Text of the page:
40 votes

In Major Privacy Win, Supreme Court Rules Police Need Warrant To Track Your Cellphone

10 comments

  1. Pilgrim
    Link
    Seems like a big win for privacy advocates (and really all American's IMO).

    The chief justice said that this sort of tracking information is akin to wearing an electronic ankle-bracelet monitoring device and that the citizens of the country are protected from that kind of monitoring unless police can show a judge that there is probable cause of a crime that justifies it.

    Seems like a big win for privacy advocates (and really all American's IMO).

    14 votes
  2. [3]
    Catt
    Link
    Glad the courts are finally catching up a bit. Wonder how it applies in emergency situations like looking for a missing person or people being trapped under rubble or something. Though for the...

    Glad the courts are finally catching up a bit. Wonder how it applies in emergency situations like looking for a missing person or people being trapped under rubble or something. Though for the latter case, I believe they just ring the phone, and listen for it.

    10 votes
    1. [2]
      zyeri
      Link Parent
      From the article:

      Wonder how it applies in emergency situations like looking for a missing person or people being trapped under rubble or something.

      From the article:

      Chief Justice Roberts cast the decision as a narrow one. He said it does not disturb "the routine use" of subpoenas to obtain financial, bank and other business records, nor does it prevent police from obtaining cell location records without a warrant in emergency circumstances, such as when police are faced with a fleeing suspect, a kidnapping or threats of imminent danger.

      9 votes
      1. Catt
        Link Parent
        It's actually that wording that I find vague. If you can use it to track a fleeing suspect, what does it mean that you need a warrant to track your cell? And are they differenting between data...

        It's actually that wording that I find vague. If you can use it to track a fleeing suspect, what does it mean that you need a warrant to track your cell? And are they differenting between data from a cell phone and a cell tower?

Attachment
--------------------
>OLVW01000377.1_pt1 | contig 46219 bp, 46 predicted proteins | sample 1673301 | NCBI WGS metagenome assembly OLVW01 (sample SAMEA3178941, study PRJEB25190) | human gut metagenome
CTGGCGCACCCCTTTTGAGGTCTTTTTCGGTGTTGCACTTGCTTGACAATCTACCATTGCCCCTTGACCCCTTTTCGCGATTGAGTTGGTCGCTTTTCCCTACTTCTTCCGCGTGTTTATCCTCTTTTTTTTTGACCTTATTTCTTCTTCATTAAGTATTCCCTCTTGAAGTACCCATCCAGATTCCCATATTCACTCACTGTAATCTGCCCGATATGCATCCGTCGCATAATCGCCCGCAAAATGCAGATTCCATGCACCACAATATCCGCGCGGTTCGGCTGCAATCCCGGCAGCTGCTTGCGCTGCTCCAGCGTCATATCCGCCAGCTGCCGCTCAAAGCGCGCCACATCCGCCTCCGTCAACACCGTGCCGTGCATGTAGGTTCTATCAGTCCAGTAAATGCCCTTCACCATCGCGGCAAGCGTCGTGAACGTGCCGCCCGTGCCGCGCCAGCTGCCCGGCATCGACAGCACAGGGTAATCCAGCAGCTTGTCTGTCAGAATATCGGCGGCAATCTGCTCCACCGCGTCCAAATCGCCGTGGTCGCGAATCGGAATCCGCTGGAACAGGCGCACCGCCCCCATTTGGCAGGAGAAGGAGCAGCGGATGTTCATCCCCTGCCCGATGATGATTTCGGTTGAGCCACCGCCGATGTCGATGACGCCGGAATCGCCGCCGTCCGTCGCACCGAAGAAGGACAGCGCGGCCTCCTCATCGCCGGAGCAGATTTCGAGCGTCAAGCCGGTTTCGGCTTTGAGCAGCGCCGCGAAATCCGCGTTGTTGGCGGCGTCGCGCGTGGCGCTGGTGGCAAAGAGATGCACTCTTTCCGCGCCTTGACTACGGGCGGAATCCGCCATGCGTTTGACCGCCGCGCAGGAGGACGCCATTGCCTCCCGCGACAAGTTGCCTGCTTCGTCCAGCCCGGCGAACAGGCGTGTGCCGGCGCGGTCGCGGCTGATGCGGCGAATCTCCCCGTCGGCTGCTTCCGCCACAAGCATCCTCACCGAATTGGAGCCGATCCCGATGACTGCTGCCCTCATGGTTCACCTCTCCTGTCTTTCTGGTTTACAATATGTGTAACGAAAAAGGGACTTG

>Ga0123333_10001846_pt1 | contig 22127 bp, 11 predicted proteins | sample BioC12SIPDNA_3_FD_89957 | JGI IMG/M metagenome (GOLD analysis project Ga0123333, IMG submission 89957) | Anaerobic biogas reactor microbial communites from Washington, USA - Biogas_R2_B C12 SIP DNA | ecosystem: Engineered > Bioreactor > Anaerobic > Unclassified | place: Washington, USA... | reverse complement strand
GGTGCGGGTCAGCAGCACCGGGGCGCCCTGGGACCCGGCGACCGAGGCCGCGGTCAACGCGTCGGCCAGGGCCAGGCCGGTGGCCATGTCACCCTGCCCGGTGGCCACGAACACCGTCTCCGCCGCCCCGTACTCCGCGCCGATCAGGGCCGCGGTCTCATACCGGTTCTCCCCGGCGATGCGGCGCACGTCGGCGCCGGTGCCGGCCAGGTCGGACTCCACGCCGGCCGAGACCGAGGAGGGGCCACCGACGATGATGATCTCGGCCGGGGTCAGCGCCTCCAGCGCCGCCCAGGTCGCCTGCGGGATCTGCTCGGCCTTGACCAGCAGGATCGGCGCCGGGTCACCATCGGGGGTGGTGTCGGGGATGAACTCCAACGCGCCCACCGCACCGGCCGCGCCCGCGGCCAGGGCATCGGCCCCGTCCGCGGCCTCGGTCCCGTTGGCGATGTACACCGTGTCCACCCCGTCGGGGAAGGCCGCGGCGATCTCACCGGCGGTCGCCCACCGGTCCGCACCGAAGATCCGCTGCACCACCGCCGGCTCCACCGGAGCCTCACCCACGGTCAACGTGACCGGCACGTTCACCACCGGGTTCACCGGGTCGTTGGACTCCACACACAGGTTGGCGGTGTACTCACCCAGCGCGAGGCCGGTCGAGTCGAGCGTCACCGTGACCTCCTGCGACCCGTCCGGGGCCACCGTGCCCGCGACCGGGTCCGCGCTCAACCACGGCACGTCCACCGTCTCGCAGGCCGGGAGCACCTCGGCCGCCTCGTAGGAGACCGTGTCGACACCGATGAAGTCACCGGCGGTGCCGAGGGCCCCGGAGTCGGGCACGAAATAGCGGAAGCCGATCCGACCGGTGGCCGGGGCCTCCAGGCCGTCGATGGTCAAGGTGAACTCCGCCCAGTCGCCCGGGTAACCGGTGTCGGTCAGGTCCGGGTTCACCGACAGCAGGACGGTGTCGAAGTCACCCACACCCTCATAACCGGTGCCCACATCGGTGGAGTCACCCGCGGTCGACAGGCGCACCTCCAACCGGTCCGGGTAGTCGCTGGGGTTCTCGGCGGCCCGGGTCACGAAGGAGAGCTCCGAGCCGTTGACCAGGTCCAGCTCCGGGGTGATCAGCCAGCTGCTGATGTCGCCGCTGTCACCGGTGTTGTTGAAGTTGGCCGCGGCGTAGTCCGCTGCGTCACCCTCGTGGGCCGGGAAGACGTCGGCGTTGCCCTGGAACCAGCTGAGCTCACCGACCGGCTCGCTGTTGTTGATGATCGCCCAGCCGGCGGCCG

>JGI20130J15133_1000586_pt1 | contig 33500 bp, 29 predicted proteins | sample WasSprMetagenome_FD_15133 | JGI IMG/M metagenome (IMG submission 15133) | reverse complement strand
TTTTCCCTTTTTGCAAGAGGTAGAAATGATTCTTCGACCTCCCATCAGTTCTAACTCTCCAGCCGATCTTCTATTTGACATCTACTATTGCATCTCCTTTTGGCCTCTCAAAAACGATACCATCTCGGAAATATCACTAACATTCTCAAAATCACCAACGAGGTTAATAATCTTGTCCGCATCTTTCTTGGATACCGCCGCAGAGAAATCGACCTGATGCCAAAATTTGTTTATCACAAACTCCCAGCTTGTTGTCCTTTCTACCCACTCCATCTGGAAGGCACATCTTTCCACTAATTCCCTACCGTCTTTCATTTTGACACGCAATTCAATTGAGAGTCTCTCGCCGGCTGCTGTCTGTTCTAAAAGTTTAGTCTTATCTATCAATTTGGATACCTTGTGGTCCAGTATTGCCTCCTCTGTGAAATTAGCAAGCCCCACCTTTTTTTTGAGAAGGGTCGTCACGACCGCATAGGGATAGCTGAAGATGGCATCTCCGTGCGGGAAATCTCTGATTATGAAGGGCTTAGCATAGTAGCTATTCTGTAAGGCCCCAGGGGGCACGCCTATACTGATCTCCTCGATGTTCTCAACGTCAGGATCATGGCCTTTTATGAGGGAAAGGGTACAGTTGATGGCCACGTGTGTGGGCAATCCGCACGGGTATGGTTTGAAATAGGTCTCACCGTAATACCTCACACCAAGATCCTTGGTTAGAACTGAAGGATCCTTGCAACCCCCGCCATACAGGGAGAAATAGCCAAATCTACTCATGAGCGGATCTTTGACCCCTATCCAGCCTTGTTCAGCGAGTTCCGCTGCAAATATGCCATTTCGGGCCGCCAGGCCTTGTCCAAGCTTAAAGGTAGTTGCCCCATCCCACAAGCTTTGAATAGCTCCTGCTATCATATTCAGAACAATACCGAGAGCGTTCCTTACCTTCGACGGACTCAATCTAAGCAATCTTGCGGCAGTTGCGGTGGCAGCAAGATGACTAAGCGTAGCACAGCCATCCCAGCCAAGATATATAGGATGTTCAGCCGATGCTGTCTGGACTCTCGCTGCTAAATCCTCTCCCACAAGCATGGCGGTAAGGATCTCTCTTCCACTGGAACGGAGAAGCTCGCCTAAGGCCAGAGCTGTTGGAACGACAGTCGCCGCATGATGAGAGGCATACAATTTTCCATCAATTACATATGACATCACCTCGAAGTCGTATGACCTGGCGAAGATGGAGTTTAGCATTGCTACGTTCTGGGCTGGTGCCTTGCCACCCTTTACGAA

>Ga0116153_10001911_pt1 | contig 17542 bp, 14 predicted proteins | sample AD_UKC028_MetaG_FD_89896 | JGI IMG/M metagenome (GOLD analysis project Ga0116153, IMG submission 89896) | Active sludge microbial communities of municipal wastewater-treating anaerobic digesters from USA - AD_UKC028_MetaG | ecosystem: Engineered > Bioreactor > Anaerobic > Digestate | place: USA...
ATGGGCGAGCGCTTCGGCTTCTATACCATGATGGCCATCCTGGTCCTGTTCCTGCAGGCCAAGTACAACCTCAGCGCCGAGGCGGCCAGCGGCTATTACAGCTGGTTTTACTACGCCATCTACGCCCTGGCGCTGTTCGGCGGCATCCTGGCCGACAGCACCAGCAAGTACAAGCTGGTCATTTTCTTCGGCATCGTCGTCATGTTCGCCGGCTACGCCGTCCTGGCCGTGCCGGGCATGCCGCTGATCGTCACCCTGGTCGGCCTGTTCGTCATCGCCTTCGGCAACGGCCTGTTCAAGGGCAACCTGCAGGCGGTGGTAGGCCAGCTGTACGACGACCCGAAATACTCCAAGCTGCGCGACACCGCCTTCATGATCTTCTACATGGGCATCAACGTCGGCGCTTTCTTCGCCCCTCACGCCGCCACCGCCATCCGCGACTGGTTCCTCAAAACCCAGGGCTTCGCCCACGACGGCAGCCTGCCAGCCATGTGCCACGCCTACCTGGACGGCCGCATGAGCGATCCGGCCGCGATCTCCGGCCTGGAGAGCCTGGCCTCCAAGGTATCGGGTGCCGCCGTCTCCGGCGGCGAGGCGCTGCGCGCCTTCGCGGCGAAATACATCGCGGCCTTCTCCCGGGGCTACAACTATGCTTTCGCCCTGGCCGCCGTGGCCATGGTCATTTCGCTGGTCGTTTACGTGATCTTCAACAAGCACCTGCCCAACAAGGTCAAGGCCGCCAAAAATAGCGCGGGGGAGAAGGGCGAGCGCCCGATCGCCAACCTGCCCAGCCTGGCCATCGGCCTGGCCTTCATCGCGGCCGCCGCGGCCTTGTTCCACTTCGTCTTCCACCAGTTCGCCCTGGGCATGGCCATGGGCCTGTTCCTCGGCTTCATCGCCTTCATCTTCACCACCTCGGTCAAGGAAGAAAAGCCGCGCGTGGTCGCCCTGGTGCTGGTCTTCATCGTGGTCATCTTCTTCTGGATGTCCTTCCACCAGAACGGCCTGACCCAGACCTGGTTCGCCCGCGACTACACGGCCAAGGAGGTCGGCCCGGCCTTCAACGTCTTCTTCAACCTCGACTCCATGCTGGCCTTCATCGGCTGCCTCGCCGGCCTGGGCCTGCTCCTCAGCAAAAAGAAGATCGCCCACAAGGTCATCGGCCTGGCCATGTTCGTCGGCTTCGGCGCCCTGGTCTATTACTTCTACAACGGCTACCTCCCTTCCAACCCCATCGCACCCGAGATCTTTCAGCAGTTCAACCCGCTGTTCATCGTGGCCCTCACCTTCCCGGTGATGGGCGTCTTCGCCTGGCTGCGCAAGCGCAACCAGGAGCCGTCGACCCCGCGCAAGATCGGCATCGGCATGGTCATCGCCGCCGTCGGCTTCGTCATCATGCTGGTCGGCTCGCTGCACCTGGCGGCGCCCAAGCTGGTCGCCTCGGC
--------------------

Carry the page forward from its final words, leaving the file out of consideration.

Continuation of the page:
2 votes
  3. [4]
    balooga
    Link
    Does this apply to use of Stingrays and other IMSI catchers or cell site simulators? Or are LEOs likely to regard those as separate classifications and claim exemption?

    Does this apply to use of Stingrays and other IMSI catchers or cell site simulators? Or are LEOs likely to regard those as separate classifications and claim exemption?

    8 votes
    1. [2]
      FrozenInferno
      Link Parent
      I doubt it, since law enforcement still won't acknowledge that they use stingrays in the first place.

      I doubt it, since law enforcement still won't acknowledge that they use stingrays in the first place.

      9 votes
      1. balooga
        Link Parent
        😩 I so hope you're wrong (but I bet you're exactly right).

        😩

        I so hope you're wrong (but I bet you're exactly right).

        5 votes
    2. jeff
      Link Parent
      Hopefully it sets a precedent to support future decisions on that topic. I’m honestly quite surprised, but thrilled, by this decision. I definitely wasn’t expecting it to go that way. It’s...

      Hopefully it sets a precedent to support future decisions on that topic. I’m honestly quite surprised, but thrilled, by this decision. I definitely wasn’t expecting it to go that way. It’s refreshing to see the disparity between the current state of technology now vs when our constitution was written, taken into serious consideration in court rulings.